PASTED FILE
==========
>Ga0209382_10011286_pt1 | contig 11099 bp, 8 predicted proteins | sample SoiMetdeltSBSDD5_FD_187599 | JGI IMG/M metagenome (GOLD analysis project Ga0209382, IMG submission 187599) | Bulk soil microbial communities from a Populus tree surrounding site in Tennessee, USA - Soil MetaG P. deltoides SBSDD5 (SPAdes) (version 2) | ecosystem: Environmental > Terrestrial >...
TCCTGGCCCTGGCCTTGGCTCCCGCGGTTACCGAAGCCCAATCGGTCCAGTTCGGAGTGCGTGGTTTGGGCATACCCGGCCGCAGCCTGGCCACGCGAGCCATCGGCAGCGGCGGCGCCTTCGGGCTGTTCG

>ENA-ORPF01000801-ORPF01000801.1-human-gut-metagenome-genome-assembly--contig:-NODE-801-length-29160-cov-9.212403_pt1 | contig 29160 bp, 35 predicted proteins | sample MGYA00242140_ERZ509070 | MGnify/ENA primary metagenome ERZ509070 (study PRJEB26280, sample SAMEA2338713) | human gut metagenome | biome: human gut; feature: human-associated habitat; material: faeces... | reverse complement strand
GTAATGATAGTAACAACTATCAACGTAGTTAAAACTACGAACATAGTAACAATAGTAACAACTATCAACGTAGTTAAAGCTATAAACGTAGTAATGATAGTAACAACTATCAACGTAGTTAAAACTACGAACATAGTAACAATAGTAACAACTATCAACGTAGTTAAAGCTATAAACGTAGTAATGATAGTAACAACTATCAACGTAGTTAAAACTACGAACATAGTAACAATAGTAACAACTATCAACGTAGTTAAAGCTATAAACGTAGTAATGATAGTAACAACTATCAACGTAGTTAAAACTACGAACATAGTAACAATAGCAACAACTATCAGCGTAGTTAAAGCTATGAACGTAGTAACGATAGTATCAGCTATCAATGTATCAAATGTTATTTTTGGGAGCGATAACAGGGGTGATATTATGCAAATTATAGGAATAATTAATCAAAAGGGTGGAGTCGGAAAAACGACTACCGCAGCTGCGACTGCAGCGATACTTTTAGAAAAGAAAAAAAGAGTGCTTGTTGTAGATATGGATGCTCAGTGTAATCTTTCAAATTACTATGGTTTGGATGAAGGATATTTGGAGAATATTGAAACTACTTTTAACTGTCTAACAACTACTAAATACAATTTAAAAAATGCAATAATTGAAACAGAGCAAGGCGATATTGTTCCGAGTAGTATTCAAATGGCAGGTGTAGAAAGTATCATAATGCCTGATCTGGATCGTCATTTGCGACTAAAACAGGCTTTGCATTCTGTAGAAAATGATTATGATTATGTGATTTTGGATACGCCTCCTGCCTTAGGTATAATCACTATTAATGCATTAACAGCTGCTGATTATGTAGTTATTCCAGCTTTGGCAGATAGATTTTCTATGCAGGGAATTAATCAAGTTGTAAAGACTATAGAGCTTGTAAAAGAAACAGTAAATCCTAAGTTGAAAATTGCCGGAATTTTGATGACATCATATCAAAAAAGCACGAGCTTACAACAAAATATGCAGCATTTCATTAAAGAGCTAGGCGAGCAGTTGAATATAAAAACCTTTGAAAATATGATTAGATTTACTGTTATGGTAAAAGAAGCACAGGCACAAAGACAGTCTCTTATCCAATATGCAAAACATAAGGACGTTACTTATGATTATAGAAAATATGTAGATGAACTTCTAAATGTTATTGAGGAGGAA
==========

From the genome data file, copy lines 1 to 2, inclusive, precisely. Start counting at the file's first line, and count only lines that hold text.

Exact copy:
>Ga0209382_10011286_pt1 | contig 11099 bp, 8 predicted proteins | sample SoiMetdeltSBSDD5_FD_187599 | JGI IMG/M metagenome (GOLD analysis project Ga0209382, IMG submission 187599) | Bulk soil microbial communities from a Populus tree surrounding site in Tennessee, USA - Soil MetaG P. deltoides SBSDD5 (SPAdes) (version 2) | ecosystem: Environmental > Terrestrial >...
TCCTGGCCCTGGCCTTGGCTCCCGCGGTTACCGAAGCCCAATCGGTCCAGTTCGGAGTGCGTGGTTTGGGCATACCCGGCCGCAGCCTGGCCACGCGAGCCATCGGCAGCGGCGGCGCCTTCGGGCTGTTCG